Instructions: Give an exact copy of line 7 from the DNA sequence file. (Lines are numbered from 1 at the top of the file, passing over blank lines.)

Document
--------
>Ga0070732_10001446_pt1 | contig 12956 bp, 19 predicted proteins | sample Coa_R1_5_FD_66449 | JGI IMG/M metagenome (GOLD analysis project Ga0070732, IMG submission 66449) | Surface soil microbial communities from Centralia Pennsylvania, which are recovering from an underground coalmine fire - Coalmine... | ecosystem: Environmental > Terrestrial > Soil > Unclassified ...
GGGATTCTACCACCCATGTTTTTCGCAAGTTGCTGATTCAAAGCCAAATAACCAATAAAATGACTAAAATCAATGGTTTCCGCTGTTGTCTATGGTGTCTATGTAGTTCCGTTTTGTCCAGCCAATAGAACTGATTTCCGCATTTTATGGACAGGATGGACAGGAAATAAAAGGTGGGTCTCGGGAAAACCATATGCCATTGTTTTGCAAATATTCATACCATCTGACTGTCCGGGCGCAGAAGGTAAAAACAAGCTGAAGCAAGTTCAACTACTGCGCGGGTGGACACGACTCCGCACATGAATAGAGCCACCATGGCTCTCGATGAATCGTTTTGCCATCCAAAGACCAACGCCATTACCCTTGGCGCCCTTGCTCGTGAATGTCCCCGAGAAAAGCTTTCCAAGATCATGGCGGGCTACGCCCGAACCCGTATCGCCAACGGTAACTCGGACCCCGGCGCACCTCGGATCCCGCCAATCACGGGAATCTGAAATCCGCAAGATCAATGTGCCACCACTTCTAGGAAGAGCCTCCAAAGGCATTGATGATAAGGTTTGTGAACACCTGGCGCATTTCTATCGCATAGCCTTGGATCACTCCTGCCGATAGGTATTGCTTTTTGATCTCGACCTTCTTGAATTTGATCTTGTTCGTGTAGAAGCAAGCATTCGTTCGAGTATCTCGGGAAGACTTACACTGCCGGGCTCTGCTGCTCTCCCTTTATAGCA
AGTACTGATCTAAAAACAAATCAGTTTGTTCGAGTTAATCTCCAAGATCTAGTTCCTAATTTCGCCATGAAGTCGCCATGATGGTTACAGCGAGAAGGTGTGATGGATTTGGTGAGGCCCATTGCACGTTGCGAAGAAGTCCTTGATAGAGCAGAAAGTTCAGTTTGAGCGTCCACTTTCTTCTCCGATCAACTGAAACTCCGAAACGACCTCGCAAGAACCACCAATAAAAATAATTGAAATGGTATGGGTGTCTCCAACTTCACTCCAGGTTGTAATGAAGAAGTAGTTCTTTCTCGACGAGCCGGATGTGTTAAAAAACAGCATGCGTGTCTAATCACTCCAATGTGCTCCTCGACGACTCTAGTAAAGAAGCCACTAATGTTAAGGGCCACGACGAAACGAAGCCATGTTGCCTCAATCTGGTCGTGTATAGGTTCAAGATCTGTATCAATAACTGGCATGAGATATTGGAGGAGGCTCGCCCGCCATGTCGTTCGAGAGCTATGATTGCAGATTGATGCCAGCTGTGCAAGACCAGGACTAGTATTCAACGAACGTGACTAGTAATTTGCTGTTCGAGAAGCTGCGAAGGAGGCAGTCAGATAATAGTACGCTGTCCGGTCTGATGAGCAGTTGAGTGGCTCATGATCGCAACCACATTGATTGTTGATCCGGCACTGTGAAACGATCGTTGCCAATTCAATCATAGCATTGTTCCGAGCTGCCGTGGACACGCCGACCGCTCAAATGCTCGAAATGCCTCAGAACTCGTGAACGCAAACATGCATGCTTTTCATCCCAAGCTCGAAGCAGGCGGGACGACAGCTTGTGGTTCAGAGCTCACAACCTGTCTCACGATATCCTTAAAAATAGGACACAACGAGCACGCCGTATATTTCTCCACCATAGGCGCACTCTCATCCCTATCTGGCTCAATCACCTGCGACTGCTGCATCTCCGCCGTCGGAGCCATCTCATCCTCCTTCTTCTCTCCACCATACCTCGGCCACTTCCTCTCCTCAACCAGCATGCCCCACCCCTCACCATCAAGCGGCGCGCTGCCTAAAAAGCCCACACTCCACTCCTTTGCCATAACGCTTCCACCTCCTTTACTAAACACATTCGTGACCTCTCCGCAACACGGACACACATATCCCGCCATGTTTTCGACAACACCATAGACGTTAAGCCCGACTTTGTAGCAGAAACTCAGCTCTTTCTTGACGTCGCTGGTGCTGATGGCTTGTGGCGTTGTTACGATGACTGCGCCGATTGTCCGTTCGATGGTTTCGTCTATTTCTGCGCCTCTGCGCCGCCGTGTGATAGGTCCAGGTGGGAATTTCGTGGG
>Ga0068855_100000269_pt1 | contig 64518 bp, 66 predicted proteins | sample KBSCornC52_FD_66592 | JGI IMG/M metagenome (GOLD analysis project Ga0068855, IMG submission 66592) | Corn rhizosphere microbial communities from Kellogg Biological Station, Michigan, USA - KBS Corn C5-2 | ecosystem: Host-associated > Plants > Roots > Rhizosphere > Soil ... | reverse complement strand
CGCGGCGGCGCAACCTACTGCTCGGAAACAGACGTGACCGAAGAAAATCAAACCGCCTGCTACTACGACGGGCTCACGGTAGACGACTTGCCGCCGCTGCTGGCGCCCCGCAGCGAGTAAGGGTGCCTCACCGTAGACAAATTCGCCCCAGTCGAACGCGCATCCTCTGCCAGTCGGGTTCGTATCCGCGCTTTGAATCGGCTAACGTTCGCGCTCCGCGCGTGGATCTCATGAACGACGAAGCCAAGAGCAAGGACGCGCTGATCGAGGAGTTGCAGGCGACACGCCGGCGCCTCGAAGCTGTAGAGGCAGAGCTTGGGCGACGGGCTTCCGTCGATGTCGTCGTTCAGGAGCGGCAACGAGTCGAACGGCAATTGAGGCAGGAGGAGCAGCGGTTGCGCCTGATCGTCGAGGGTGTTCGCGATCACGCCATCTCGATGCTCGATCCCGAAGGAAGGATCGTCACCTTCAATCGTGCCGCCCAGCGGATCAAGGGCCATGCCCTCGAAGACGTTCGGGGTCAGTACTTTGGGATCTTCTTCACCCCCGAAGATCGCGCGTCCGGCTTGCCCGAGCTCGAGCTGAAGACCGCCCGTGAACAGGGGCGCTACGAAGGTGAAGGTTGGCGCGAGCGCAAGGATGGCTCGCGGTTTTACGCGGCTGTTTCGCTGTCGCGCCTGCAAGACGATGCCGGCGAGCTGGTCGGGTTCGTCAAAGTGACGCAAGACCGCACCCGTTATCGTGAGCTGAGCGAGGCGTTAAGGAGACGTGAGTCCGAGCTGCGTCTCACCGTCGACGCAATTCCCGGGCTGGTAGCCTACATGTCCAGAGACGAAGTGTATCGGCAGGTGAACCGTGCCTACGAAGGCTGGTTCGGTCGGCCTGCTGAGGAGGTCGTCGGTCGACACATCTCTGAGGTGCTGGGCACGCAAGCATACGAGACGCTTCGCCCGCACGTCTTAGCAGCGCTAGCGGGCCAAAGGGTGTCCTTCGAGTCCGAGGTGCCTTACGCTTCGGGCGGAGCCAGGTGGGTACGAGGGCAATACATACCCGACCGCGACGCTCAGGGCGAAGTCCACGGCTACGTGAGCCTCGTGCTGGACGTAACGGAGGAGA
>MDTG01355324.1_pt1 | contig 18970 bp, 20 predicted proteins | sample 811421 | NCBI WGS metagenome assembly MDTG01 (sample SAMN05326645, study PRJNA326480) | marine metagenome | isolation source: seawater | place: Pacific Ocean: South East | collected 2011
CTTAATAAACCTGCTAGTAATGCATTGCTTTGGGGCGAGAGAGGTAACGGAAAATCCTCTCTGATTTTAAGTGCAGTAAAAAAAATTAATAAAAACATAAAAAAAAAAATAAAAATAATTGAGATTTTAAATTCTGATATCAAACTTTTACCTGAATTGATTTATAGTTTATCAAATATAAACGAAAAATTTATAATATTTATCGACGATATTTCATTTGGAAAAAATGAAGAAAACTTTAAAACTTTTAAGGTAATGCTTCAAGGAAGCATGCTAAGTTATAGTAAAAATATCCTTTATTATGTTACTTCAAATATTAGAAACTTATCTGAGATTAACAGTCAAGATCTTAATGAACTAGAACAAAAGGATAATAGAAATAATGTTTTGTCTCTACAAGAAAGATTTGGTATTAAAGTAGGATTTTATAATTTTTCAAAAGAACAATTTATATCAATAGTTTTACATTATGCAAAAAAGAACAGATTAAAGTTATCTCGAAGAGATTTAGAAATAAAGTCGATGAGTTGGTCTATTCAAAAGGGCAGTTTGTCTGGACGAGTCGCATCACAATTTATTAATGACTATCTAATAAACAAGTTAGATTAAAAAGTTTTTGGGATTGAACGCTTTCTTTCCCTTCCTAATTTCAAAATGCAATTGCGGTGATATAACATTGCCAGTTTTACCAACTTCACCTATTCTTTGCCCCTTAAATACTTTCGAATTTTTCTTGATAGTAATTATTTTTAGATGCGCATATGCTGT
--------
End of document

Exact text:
CTTAATAAACCTGCTAGTAATGCATTGCTTTGGGGCGAGAGAGGTAACGGAAAATCCTCTCTGATTTTAAGTGCAGTAAAAAAAATTAATAAAAACATAAAAAAAAAAATAAAAATAATTGAGATTTTAAATTCTGATATCAAACTTTTACCTGAATTGATTTATAGTTTATCAAATATAAACGAAAAATTTATAATATTTATCGACGATATTTCATTTGGAAAAAATGAAGAAAACTTTAAAACTTTTAAGGTAATGCTTCAAGGAAGCATGCTAAGTTATAGTAAAAATATCCTTTATTATGTTACTTCAAATATTAGAAACTTATCTGAGATTAACAGTCAAGATCTTAATGAACTAGAACAAAAGGATAATAGAAATAATGTTTTGTCTCTACAAGAAAGATTTGGTATTAAAGTAGGATTTTATAATTTTTCAAAAGAACAATTTATATCAATAGTTTTACATTATGCAAAAAAGAACAGATTAAAGTTATCTCGAAGAGATTTAGAAATAAAGTCGATGAGTTGGTCTATTCAAAAGGGCAGTTTGTCTGGACGAGTCGCATCACAATTTATTAATGACTATCTAATAAACAAGTTAGATTAAAAAGTTTTTGGGATTGAACGCTTTCTTTCCCTTCCTAATTTCAAAATGCAATTGCGGTGATATAACATTGCCAGTTTTACCAACTTCACCTATTCTTTGCCCCTTAAATACTTTCGAATTTTTCTTGATAGTAATTATTTTTAGATGCGCATATGCTGT